The new moneyed brain trust is being led by professionals in defense, intelligence and data—many of whom excelled initially due to government ties. They’ve propelled the D.C. region as a leader in the cybersecurity and data sectors, as well as in more-specialized arenas including educational products and health-care data management.
In the first decade of the 21st Century, government spending was the major source of growth in metropolitan D.C., an area that includes the neighboring Maryland and Virginia suburbs. In 2010, federal spending, comprising mostly private-sector contracts, made up 40% of the local economy.
By 2012, that proportion had slipped by four percentage points. But the local economy has still grown faster than the nation as a whole and is projected to continue doing so at least through 2017, says economist Stephen Fuller, a George Mason University professor and an expert on the D.C. regional economy. Its nearly $450 billion economy puts the D.C. region in fourth place nationally, behind the more-populous regions of New York, Los Angeles and Chicago, and ahead of Houston.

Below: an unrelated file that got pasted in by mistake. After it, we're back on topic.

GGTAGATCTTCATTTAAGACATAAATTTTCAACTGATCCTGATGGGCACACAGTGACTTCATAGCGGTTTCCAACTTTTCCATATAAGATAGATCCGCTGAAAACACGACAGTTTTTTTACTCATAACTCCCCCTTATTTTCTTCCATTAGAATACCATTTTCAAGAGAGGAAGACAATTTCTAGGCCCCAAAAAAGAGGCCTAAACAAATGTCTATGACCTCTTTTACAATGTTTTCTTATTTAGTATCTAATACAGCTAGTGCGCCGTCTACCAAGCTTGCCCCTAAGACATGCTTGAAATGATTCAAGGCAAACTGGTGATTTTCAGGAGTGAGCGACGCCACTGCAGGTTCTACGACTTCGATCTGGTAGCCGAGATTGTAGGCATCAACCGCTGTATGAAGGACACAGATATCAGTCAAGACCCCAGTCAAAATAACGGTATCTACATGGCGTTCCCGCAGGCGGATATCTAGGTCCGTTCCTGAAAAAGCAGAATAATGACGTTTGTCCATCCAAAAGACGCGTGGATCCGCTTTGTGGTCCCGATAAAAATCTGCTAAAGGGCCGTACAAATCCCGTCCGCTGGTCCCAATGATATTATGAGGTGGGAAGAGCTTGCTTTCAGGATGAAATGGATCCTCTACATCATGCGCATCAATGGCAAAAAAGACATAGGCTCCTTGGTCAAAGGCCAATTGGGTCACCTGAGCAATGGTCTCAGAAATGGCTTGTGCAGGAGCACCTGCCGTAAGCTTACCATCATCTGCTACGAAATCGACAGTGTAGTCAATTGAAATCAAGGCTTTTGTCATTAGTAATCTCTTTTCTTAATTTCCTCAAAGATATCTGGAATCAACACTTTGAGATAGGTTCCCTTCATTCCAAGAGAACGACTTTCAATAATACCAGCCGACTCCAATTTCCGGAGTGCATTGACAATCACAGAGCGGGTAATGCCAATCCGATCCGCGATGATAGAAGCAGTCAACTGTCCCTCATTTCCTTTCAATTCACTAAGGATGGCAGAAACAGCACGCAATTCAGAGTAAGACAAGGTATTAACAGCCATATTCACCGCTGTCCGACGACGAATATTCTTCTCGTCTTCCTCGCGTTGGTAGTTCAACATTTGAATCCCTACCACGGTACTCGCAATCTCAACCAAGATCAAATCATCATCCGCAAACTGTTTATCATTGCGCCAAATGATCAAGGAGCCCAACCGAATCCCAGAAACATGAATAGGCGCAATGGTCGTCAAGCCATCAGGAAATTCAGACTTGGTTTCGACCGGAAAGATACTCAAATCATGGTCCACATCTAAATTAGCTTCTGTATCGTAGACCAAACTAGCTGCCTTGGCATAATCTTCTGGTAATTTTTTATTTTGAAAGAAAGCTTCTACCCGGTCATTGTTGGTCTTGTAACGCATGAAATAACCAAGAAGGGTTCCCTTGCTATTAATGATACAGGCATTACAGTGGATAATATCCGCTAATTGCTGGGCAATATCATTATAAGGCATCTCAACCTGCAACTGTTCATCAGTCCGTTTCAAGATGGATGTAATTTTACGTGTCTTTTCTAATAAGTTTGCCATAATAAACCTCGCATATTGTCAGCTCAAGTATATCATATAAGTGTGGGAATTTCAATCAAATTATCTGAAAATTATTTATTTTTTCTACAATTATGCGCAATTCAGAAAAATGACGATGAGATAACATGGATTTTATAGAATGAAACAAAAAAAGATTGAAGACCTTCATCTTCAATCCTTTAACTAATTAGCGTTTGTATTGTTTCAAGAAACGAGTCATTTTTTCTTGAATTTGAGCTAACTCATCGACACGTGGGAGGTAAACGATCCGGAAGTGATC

George Mason economists expect the area’s annual GDP growth to accelerate by 2017 to 3.2% from 2.1% now, outpacing the rest of the country’s 2.9% projected rate. The D.C. forecast takes into account the potential effect this year of the across-the-board budget cuts known as the sequester. The cuts have so far not had the dire impact on local jobs that the White House and a range of economists predicted, largely because government agencies and federal contractors trimmed nonlabor costs to avoid heavier layoffs after the sequester kicked in March 1.